Strategies for primary prevention of coronary heart disease based on risk stratification by the ACC/AHA lipid guidelines, ATP III guidelines, coronary calcium scoring, and c-reactive protein, and a global treat-all strategy: A comparative-effectiveness modeling study

Benjamin Z. Galper, Y. Claire Wang, Andrew J. Einstein, Alberico Catapano

Research output: Contribution to journalArticle

Abstract

Background Several approaches have been proposed for risk-stratification and primary prevention of coronary heart disease (CHD), but their comparative and cost-effectiveness is unknown. Methods We constructed a state-transition microsimulation model to compare multiple approaches to the primary prevention of CHD in a simulated cohort of men aged 45-75 and women 55-75. Risk-stratification strategies included the 2013 American College of Cardiology/American Heart Association (ACC/AHA) guidelines on the treatment of blood cholesterol, the Adult Treatment Panel (ATP) III guidelines, and approaches based on coronary artery calcium (CAC) scoring and C-reactive protein (CRP). Additionally we assessed a treat-all strategy in which all individuals were prescribed either moderate-dose or high-dose statins and all males received low-dose aspirin. Outcome measures included CHD events, costs, medication-related side effects, radiation-attributable cancers, and quality-adjusted-life-years (QALYs) over a 30-year timeframe. Results Treat-all with high-dose statins dominated all other strategies for both men and women, gaining 15.7 million QALYs, preventing 7.3 million myocardial infarctions, and saving over $238 billion, compared to the status quo, far outweighing its associated adverse events including bleeding, hepatitis, myopathy, and new-onset diabetes. ACC/AHA guidelines were more cost-effective than ATP III guidelines for both men and women despite placing 8.7 million more people on statins. For women at low CHD risk, treat-all with high-dose statins was more likely to cause a statin-related adverse event than to prevent a CHD event. Conclusions Despite leading to a greater proportion of the population placed on statin therapy, the ACC/AHA guidelines are more cost-effective than ATP III. Even so, at generic prices, treating all men and women with statins and all men with low-dose aspirin appears to be more cost-effective than all risk-stratification approaches for the primary prevention of CHD. Especially for low-CHD risk women, decisions on the appropriate primary prevention strategy should be based on shared decision making between patients and healthcare providers.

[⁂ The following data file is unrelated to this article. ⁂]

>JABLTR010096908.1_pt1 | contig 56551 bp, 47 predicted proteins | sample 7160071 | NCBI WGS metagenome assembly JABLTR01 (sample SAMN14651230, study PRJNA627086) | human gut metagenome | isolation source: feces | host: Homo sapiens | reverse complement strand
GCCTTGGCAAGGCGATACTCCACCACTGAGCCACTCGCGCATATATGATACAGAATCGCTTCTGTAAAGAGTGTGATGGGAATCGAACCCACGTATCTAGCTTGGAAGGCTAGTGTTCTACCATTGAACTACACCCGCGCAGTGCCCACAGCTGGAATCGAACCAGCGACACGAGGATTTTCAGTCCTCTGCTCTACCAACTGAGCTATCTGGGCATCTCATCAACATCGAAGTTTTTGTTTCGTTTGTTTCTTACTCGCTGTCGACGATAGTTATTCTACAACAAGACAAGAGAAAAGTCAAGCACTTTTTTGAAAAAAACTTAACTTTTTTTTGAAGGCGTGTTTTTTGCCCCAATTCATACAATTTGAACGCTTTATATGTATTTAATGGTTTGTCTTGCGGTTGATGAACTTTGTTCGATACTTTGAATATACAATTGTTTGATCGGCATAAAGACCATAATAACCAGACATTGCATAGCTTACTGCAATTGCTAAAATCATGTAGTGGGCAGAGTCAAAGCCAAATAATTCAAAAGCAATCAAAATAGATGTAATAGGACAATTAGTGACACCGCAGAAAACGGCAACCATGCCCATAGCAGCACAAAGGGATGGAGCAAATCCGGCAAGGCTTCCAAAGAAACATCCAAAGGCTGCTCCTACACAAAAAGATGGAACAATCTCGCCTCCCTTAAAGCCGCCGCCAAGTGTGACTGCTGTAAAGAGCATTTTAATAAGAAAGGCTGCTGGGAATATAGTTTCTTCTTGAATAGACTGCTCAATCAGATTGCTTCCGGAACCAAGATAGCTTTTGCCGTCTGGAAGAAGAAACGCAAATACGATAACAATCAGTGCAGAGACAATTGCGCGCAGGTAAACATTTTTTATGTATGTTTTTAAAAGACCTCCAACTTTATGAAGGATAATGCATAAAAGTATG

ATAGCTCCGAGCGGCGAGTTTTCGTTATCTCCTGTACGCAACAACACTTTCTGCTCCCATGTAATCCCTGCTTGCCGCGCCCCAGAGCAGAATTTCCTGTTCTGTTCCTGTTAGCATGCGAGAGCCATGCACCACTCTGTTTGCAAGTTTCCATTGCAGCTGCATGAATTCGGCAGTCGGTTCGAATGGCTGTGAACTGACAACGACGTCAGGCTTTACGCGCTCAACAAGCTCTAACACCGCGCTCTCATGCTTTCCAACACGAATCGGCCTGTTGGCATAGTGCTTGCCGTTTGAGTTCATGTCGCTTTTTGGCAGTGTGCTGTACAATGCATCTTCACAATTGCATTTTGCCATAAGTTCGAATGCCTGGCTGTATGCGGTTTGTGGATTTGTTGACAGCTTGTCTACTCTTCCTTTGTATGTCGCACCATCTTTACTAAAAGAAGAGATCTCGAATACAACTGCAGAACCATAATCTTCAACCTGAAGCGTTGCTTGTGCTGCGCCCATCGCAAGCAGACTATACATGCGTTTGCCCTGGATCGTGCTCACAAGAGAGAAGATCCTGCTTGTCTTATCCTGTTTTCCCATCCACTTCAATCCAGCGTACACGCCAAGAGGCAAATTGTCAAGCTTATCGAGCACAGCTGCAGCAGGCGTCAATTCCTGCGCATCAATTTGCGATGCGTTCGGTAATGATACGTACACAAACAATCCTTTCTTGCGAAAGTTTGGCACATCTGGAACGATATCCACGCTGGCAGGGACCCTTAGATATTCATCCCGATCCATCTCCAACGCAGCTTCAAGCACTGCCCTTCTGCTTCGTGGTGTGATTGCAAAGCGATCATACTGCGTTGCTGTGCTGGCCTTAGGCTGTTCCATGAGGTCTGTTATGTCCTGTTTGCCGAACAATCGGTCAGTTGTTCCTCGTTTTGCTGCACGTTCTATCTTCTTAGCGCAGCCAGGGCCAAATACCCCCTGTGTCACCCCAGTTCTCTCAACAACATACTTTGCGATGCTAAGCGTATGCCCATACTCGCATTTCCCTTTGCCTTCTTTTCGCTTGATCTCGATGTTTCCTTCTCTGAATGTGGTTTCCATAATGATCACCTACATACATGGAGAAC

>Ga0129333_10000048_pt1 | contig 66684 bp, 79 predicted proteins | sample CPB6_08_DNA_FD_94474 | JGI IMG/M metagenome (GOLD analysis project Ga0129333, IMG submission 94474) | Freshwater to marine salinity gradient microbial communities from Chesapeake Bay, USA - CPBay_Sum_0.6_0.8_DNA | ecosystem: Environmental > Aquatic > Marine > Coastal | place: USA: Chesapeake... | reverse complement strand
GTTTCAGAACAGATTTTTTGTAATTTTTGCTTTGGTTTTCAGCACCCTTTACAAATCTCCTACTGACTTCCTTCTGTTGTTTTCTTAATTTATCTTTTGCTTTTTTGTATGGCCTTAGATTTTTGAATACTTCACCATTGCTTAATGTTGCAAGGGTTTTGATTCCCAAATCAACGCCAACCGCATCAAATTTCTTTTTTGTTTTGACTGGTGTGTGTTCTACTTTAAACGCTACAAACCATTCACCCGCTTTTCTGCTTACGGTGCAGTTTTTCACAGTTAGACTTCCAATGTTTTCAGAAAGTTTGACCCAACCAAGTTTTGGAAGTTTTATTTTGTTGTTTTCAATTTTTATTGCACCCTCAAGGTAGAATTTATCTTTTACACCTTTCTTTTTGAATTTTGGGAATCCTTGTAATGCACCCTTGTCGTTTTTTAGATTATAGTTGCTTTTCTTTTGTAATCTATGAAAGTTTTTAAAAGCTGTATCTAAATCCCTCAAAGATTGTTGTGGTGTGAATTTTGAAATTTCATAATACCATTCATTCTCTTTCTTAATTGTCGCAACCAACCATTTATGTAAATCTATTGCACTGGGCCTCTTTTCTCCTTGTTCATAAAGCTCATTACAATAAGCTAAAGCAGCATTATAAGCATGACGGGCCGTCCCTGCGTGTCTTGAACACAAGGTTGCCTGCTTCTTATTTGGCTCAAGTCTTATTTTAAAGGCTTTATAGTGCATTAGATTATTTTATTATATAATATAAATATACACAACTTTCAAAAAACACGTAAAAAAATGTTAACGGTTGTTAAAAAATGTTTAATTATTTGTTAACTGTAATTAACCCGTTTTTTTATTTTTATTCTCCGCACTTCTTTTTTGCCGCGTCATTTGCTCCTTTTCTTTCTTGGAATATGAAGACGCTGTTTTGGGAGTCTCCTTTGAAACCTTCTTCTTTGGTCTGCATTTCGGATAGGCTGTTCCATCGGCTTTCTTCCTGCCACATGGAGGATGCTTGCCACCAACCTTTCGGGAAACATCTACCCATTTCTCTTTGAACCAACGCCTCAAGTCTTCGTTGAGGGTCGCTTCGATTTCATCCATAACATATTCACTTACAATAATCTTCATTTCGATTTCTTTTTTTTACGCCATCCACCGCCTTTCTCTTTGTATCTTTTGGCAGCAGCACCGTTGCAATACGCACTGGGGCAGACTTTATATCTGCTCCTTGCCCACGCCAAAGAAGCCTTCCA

Original languageEnglish
Article numbere138092
JournalPLoS One
Volume10
Issue number9
DOIs
Publication statusPublished - Sep 30 2015

ASJC Scopus subject areas

  • Agricultural and Biological Sciences(all)
  • Biochemistry, Genetics and Molecular Biology(all)
  • Medicine(all)

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